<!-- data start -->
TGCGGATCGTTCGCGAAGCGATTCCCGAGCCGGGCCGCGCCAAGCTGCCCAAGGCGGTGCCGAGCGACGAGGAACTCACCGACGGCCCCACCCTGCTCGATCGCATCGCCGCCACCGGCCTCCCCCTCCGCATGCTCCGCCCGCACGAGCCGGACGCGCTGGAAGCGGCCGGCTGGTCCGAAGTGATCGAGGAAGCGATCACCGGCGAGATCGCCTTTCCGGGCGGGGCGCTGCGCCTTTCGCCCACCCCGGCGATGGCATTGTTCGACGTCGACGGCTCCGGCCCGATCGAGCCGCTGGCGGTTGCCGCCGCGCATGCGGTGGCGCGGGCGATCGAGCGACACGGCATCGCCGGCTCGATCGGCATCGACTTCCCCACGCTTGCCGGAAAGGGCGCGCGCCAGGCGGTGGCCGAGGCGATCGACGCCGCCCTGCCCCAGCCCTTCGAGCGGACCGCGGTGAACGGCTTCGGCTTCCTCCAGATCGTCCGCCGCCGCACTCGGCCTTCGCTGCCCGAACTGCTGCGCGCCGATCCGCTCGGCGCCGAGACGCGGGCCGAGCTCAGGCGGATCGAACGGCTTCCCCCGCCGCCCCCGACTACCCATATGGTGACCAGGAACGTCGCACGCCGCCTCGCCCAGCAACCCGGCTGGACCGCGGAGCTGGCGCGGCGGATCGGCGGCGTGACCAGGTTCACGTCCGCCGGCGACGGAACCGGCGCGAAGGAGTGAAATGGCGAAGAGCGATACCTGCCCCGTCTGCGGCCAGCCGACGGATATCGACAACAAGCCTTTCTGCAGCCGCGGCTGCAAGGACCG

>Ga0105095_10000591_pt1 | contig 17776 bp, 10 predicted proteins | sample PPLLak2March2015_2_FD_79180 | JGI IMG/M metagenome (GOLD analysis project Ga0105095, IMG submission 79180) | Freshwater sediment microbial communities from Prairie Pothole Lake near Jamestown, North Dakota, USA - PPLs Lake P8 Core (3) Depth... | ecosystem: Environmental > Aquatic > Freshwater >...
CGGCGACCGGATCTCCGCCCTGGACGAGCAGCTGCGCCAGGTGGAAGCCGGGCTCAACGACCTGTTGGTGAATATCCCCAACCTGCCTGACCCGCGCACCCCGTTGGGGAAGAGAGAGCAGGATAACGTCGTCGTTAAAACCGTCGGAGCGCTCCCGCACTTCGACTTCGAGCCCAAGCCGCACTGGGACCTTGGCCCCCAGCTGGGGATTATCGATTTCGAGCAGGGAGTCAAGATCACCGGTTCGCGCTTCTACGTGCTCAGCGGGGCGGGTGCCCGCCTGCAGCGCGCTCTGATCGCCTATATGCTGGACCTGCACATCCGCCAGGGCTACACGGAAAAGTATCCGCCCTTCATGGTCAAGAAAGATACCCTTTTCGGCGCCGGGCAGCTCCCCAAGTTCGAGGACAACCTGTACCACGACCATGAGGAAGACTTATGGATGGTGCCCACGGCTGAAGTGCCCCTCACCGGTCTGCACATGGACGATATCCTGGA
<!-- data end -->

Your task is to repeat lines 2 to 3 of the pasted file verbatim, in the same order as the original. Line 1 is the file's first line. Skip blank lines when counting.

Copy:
>Ga0105095_10000591_pt1 | contig 17776 bp, 10 predicted proteins | sample PPLLak2March2015_2_FD_79180 | JGI IMG/M metagenome (GOLD analysis project Ga0105095, IMG submission 79180) | Freshwater sediment microbial communities from Prairie Pothole Lake near Jamestown, North Dakota, USA - PPLs Lake P8 Core (3) Depth... | ecosystem: Environmental > Aquatic > Freshwater >...
CGGCGACCGGATCTCCGCCCTGGACGAGCAGCTGCGCCAGGTGGAAGCCGGGCTCAACGACCTGTTGGTGAATATCCCCAACCTGCCTGACCCGCGCACCCCGTTGGGGAAGAGAGAGCAGGATAACGTCGTCGTTAAAACCGTCGGAGCGCTCCCGCACTTCGACTTCGAGCCCAAGCCGCACTGGGACCTTGGCCCCCAGCTGGGGATTATCGATTTCGAGCAGGGAGTCAAGATCACCGGTTCGCGCTTCTACGTGCTCAGCGGGGCGGGTGCCCGCCTGCAGCGCGCTCTGATCGCCTATATGCTGGACCTGCACATCCGCCAGGGCTACACGGAAAAGTATCCGCCCTTCATGGTCAAGAAAGATACCCTTTTCGGCGCCGGGCAGCTCCCCAAGTTCGAGGACAACCTGTACCACGACCATGAGGAAGACTTATGGATGGTGCCCACGGCTGAAGTGCCCCTCACCGGTCTGCACATGGACGATATCCTGGA